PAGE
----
Verdict of the voters - Outer Banks Sentinel: News

Verdict of the voters

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Posted: Tuesday, November 14, 2017 9:00 pm

Continuity in Southern Shores; change in Manteo

Two years ago, an anti-incumbent and change wave swept over the elections in Southern Shores as three veteran town council members aligned with Mayor Tom Bennett were defeated by challengers Fred Newberry, Gary McDonald and Chris Nason.  


    On the new council, Newberry and McDonald formed a bloc advocating for more government transparency and long-range planning. This year, with McDonald challenging Bennett for mayor and a like-minded Geri Sullivan bidding for an open council seat, there was the potential for shifting the balance of power on the five-member body to that bloc — significantly changing the leadership in a town where politics can be divisive.

      Then came Election Day, which delivered solid victories for Bennett and Jim Conners, the council candidate allied with him. In what looked like straight ticket voting, Bennett received 690 of the roughly 1,150 votes cast for mayor, while McDonald received 454. In the council race, Conners received 672 votes to Sullivan’s 453.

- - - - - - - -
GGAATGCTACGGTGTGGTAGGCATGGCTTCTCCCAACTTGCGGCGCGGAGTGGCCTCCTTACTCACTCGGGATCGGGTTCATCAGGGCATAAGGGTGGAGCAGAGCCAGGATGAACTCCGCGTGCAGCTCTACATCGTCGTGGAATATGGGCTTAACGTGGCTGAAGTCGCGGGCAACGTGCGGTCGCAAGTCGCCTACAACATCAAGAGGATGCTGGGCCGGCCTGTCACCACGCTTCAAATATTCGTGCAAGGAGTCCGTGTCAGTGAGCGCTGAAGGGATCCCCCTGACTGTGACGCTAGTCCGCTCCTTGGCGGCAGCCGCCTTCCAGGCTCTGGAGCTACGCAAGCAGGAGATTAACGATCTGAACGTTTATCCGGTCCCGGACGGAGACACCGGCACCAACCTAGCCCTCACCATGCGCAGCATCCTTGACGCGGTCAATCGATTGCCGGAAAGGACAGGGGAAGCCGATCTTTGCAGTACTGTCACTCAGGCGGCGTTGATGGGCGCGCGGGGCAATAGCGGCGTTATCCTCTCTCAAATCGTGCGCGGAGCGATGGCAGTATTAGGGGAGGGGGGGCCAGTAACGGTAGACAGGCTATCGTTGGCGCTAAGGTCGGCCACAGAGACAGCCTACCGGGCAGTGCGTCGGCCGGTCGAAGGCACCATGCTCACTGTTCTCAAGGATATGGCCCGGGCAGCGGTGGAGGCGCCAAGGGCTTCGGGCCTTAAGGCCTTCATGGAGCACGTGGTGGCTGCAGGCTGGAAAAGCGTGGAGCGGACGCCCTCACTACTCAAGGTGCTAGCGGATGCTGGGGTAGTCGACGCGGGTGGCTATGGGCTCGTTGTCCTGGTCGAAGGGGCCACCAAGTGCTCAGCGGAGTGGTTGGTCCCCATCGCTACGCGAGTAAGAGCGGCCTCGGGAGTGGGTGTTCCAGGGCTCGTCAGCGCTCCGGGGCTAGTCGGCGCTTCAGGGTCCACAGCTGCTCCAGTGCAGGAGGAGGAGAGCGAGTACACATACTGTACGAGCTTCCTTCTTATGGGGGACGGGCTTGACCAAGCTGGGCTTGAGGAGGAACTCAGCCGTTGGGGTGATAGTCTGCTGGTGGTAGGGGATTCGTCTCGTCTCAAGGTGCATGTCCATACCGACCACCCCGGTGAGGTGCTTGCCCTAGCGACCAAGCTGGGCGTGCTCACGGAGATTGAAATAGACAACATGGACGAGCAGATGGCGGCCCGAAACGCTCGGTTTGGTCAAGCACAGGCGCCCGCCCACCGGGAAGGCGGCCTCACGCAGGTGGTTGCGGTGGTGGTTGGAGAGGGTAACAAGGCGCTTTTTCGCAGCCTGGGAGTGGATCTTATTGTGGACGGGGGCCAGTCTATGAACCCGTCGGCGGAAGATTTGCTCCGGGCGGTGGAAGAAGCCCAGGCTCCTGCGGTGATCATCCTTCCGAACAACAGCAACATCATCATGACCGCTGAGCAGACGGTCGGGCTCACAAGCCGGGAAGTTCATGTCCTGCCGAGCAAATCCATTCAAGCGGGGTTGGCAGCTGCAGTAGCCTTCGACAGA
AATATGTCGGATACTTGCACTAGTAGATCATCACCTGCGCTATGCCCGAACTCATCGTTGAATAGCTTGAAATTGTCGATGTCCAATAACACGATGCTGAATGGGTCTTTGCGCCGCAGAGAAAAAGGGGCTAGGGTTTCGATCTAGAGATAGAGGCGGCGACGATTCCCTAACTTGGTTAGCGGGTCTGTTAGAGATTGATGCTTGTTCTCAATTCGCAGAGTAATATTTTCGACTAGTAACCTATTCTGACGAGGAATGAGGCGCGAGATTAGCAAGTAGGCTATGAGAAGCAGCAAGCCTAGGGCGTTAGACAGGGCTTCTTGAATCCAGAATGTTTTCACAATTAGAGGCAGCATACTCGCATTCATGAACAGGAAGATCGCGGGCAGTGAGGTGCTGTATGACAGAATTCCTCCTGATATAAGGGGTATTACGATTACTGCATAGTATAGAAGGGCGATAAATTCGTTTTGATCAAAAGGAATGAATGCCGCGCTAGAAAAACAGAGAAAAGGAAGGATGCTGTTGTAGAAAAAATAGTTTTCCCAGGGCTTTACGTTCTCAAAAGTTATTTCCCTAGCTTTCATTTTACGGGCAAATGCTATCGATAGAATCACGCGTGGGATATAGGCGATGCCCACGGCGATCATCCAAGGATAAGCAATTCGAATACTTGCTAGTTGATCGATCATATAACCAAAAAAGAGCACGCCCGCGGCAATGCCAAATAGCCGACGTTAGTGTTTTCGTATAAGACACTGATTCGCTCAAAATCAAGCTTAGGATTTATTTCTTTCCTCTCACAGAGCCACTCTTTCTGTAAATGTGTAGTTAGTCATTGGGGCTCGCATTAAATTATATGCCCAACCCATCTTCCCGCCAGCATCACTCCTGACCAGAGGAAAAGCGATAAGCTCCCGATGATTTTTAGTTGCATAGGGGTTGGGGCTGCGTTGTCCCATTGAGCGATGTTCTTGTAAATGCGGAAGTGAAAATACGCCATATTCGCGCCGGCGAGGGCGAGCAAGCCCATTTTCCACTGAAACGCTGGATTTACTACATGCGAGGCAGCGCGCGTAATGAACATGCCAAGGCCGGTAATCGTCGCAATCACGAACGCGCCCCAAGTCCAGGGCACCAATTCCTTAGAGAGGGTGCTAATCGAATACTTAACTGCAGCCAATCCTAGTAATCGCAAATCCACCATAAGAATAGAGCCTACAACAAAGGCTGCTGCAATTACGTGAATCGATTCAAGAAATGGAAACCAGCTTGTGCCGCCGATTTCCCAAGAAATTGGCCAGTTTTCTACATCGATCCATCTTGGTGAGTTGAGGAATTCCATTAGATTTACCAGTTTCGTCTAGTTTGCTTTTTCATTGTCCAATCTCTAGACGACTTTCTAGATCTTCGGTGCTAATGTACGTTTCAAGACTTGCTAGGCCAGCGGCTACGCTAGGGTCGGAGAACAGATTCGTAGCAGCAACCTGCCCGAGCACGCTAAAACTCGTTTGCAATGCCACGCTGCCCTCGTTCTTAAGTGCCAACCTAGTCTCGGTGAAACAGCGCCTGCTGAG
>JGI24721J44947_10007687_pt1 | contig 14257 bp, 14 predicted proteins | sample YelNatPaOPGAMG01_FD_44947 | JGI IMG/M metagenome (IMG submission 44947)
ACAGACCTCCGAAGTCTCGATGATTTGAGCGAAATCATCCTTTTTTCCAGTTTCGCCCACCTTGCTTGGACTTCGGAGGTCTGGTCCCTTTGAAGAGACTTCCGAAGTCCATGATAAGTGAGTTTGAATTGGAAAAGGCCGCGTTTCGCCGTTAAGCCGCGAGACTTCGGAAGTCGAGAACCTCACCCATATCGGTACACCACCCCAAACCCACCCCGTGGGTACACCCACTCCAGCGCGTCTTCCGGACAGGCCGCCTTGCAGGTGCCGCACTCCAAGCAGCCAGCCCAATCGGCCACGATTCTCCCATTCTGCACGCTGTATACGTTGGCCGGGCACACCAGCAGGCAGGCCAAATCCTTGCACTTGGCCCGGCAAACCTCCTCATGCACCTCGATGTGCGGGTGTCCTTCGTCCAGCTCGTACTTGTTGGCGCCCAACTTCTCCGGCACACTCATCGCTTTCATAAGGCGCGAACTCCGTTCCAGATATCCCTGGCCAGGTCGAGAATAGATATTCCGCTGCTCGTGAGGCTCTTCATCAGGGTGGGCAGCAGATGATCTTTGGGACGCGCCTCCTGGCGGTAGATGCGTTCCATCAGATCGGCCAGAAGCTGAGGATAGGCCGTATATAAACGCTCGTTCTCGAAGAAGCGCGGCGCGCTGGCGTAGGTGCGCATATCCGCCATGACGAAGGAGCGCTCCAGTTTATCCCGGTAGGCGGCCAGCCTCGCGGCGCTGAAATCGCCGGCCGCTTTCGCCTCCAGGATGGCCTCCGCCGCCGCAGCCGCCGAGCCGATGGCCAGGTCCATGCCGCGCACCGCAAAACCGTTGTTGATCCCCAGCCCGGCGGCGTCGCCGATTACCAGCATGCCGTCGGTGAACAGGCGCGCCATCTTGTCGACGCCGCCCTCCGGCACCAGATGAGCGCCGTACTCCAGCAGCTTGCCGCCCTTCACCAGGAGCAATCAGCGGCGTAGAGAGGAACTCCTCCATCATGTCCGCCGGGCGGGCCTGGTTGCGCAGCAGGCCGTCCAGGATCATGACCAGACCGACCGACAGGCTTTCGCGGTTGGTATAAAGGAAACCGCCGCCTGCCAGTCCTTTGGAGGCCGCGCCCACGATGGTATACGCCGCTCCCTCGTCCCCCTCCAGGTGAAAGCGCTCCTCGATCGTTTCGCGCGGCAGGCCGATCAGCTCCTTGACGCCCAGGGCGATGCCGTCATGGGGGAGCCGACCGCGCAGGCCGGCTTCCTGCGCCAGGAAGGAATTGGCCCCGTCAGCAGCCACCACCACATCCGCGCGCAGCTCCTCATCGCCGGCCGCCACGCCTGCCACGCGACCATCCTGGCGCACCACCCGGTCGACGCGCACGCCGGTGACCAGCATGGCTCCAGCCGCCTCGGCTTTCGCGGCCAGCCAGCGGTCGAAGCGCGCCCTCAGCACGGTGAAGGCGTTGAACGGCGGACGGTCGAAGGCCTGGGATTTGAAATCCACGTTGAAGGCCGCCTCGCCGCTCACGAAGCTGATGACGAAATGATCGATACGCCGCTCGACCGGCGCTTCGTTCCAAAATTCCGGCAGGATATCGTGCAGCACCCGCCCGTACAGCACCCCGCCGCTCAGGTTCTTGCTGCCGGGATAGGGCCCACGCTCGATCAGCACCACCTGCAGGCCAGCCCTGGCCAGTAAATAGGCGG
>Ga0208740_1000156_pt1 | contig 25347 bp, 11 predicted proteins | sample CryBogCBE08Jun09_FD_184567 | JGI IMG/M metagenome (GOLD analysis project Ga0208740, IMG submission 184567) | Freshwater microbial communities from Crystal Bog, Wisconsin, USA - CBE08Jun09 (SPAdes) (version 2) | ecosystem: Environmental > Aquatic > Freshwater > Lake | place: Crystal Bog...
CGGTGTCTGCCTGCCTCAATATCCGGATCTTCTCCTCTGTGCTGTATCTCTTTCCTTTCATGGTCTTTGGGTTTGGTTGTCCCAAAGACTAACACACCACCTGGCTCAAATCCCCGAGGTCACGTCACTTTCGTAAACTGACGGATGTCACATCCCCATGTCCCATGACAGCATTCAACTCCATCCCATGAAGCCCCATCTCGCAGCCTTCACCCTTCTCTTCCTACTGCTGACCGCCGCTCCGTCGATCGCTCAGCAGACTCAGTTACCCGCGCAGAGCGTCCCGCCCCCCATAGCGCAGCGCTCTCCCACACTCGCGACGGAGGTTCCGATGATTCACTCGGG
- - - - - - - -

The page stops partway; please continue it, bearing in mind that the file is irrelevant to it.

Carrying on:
Conners' win came despite a controversy earlier in the campaign when he was found to have authored fabricated emails and Facebook posts attributed to a fictitious Southern Shores resident.

The Southern Shores result was one of the major storylines after the Nov. 7 municipal elections that saw an incumbent mayor ousted along with — at least at this moment — three incumbents on local boards of commissioners. According to the unofficial returns, almost 3,500 votes were cast overall, although there were no contested elections in Kitty Hawk and Duck. That represents about 22% of the eligible voters.

      The mayoral changing of the guard occurred in Manteo, as 84-year-old Bobby Owens defeated four-term incumbent Jamie Daniels, a man nearly four decades his junior. Daniels, the owner of the Garden Deli & Pizzeria, had run unopposed in three of those four races.

      Owens, a veteran pol and office holder who had spent 21 years on the Dare County Board of Commissioners, 13 of them as chairman, captured about 55% of the roughly 420 votes cast.

      In a tight-knit community like Manteo, a candidate’s network of friends and supporters is likely to be at least as important as the issues debated. Both candidates talked about how to manage growth and development in a place that treasures its small town ambiance, but also wants to become more tourist-friendly. But there may have been an undercurrent of expectation that Owens would be more aggressive and proactive on that growth and development front.

      In the race for three seats on the seven-member Manteo Board of Commissioners, the top three finishers were challenger Eddie Mann Jr., a detective in the Nags Head Police Department (33.1%); incumbent Commissioner Christine Walker (23.6%); and incumbent Richie Burke (21.4%).